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Best Fishing Watches Reviewed: Time and Tide on Your Wrist

Written by: Pete Danylewycz
Last Updated:
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Some anglers lean toward minimalism, looking for a purity of experience that draws them into a deeper connection to nature. Think about fans of tenkara, for instance.

But others are gear hounds, looking for tech that can help them catch more fish, more easily, and in greater comfort. Among them, you’ll find anglers looking for the latest, smartest equipment they can find.

If you count yourself in this category, you may have considered a fishing watch. Far from a simple timepiece, modern fishing watches provide a range of helpful features to assist anglers.

But what makes a good fishing watch, and what can one do for you? Keep reading to find answers to these questions.

Quick glance at the best fishing watches available in 2024:

Related: Best Fishing Sunglasses

Best Fishing Watches Reviewed

Suunto Traverse Alpha - Our Pick!

SUUNTO Traverse Alpha - SS022292000 (Foliage - NS)


Size: 50mm x 15mm
Weight: 75g
Water resistance: 10 ATM/100 meters
Case: composite
Lens: sapphire crystal
Strap/bracelet: nylon with a silicone aftermarket option
Battery: rechargeable lithium-ion
GPS: Yes
Compass: Yes
Tidal chart: Yes
Moon phases: Yes
Barometer: Yes

Suunto is a trusted name for outdoorsmen, and their military-grade smart watches have proven themselves to soldiers, hunters, and anglers in the worst conditions you can imagine. Normal smartwatch buyers aren’t as appreciative of what Suunto offers, but it’s hard to find outdoorsy people who aren’t impressed.

In our view, the Traverse Alpha is a very solid choice and a welcome addition to our list. While not perfect in every respect, it has a winning combination of looks, durability, features, and battery life that earns it our top spot. We’ll note it’s problems, too, but for our money, this would be the one to choose.

Some very smart tech is at the heart of this watch. It features a variable accuracy, full-function GPS system, weather updates and barometer readings, moon phase data, sunrise/sunset/moonrise/moonset info, a thermometer, a digital compass, and available tidal data, anglers won’t be disappointed by what this watch offers. This is probably the fullest-featured option of the bunch, and that’s saying a lot with competition like the excellent Garmin Fenix 5.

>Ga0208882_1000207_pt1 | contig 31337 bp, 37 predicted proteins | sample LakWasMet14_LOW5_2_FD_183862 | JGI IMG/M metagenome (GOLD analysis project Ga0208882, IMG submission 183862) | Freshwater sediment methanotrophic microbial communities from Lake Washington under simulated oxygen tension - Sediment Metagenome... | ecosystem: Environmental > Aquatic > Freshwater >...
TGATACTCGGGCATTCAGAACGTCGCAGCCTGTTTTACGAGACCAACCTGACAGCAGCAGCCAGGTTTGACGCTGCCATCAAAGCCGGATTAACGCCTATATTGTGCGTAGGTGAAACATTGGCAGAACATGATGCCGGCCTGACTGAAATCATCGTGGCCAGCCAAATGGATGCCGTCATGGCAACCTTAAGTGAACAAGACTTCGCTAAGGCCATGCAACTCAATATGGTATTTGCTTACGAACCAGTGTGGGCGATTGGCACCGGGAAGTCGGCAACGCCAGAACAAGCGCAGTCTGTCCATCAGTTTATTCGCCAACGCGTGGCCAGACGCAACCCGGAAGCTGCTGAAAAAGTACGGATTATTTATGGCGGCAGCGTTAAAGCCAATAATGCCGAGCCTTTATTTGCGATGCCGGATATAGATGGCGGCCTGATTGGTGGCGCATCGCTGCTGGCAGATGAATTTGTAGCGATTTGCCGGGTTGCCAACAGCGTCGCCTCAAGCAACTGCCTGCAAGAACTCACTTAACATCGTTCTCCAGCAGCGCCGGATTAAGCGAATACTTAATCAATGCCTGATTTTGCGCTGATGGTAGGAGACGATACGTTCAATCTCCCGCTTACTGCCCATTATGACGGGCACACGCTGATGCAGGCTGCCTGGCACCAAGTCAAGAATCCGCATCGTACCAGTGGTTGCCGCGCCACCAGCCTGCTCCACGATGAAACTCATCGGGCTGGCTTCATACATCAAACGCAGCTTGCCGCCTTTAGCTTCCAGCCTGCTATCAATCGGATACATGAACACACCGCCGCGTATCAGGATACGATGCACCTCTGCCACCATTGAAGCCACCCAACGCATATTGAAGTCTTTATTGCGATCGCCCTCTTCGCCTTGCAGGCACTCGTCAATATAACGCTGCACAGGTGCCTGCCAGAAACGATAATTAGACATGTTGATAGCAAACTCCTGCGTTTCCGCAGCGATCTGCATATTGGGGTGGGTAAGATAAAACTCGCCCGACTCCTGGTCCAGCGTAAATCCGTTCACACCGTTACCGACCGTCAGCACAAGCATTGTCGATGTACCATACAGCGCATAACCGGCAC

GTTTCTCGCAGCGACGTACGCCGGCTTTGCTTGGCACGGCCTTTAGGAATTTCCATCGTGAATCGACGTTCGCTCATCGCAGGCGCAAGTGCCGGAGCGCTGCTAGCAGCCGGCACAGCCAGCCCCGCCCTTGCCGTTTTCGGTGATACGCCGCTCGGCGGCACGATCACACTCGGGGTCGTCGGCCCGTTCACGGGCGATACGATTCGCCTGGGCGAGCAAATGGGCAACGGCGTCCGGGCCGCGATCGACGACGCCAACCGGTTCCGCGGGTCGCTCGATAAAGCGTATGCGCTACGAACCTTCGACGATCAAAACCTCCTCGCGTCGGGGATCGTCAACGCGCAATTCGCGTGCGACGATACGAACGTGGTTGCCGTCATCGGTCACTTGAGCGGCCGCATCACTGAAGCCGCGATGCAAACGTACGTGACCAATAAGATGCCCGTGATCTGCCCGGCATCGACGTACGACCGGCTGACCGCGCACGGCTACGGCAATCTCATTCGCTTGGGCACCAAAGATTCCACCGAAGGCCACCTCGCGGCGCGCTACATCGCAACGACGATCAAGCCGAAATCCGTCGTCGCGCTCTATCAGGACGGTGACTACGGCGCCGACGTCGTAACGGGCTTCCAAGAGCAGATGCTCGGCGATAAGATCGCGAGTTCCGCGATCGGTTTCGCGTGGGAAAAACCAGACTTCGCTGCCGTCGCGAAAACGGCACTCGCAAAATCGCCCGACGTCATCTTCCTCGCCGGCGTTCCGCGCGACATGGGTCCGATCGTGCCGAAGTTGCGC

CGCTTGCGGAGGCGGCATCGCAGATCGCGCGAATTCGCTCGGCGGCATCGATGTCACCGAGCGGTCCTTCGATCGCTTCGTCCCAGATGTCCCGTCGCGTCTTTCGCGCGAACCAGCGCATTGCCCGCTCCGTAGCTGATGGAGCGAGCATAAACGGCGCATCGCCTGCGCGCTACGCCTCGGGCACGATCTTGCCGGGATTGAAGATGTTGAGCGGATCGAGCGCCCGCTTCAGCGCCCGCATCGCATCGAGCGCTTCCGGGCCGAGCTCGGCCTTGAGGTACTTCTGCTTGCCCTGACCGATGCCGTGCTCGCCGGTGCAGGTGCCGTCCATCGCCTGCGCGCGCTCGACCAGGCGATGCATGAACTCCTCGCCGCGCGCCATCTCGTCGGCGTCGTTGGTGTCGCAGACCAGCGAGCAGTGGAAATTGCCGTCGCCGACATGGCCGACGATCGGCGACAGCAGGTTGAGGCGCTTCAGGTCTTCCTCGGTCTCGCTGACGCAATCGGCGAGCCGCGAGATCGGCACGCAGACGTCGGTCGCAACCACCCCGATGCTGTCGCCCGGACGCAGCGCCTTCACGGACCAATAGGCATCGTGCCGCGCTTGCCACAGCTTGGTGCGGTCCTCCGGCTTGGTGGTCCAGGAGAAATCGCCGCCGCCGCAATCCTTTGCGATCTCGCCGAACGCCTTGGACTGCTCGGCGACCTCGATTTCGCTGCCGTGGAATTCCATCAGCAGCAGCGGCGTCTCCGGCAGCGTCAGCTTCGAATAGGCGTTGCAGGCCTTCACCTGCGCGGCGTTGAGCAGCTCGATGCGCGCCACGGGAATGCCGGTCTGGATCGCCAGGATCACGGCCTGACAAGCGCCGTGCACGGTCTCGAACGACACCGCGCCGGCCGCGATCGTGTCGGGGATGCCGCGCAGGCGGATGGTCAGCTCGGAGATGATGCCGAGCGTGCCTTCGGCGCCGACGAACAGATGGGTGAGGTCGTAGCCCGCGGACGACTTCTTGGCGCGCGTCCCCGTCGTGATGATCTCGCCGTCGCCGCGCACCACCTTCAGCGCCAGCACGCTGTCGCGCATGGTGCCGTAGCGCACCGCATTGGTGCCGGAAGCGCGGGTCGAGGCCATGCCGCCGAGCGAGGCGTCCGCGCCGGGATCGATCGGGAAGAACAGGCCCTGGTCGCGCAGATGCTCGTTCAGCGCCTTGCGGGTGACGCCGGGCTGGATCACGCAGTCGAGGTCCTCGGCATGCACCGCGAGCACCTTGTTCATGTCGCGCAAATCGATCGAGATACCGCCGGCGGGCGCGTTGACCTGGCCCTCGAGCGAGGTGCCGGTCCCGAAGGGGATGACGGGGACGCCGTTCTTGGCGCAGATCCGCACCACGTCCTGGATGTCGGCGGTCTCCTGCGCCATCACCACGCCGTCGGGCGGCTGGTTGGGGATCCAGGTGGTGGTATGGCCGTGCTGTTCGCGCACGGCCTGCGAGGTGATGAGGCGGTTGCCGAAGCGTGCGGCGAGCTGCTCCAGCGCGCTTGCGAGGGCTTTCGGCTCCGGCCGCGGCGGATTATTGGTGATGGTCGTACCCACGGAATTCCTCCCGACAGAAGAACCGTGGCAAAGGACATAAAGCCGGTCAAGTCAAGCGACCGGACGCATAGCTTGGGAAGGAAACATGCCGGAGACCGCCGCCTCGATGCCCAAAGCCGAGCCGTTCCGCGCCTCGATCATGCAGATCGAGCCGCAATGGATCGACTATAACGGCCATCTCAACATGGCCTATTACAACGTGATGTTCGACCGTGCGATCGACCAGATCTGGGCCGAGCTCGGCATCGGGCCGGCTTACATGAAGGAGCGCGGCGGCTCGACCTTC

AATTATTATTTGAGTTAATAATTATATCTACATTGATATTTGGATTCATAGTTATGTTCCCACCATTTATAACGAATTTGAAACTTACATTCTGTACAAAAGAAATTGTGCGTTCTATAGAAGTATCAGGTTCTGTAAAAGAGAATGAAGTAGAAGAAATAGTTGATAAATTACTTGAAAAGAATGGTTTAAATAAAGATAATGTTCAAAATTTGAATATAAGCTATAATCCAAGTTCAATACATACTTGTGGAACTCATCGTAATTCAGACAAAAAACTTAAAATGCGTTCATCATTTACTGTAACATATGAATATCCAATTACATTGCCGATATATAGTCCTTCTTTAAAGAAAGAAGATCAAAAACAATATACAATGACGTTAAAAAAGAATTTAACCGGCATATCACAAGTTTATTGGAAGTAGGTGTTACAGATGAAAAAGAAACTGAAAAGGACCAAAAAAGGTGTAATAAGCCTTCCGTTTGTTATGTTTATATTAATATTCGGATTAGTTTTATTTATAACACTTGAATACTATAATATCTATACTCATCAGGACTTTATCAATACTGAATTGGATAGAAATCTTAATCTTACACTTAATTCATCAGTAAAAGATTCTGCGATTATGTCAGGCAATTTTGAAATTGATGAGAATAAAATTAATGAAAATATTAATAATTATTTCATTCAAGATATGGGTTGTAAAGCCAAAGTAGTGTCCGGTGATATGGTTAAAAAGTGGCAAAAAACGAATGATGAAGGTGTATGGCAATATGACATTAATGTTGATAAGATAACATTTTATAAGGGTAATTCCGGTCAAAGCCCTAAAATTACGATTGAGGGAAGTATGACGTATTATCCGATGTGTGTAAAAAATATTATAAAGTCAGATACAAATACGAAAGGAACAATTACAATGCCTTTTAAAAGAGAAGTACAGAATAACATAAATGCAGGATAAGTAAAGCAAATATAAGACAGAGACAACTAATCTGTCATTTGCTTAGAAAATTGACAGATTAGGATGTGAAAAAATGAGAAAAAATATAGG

Those barometer readings are ticked off in 1 hPa/.03 inHg increments, and the storm warning is a handy feature to keep you out of real trouble. Moreover, the Traverse Alpha’s compass is accurate to 5 degrees with automatic declination adjustment. That’s more than good enough to get you back to your truck or launch.

The GPS is easy to use and plenty good enough to lead you to where you need to be, even in the lower accuracy settings.

And like the Garmin Fenix 5, the Suunto Traverse Alpha offers “breadcrumb” trailing and a “find back” feature that can lead you back to your starting point. While perhaps more useful to hunters than anglers, if you regularly fish remote streams or need to hike to your honey hole, these extras can quickly become staples.

Real-world users report that this watch is bomb-proof.

The Traverse Alpha uses a rechargeable lithium-ion battery with a novel power system that uses a clip on the face to supply electricity. It’s simple to use, and a full charge lasts pretty well with the GPS turned down to low accuracy. That’s still good enough for 50m resolution, and should provide something on the order of three days or more of battery life in the real world. Expect a full day’s fishing on the high setting.

If there’s a downside to this watch, it’s the NATO-style nylon strap. It’s going to start stinking really soon, and we recommend buying the silicone replacement immediately. It’s also pretty big, and people with smaller wrists may find that off-putting.


  • Great looks
  • Bright
  • Extremely durable
  • Easy to read
  • Awesome features


  • Acceptable battery life with GPS enabled
  • Bulky
  • Nylon strap needs replacement pretty much immediately

Casio AQW101-1AV

Casio Men's AQW101-1AVCF Active Dial Multi-Task Gear Sport Watch


Size: 46mm
Weight: 113g
Water resistance: 20 ATM/200 meters
Case: Resin
Lens: Resin
Strap/bracelet: 26mm resin
Battery: lithium ion
Compass: No
Tidal chart: No
Moon phases: Yes
Barometer: No

Casio’s fishing watch is a great option for the budget-minded, offering fewer options than many of its competitors while still delivering quality and durability.

Don’t expect GPS, a compass, tidal charts, or a fancy barometer. Instead, think rugged styling and real-world toughness. Water resistant to 20 ATM and tough enough to take hard knocks, this Casio will stand up to years of fishing.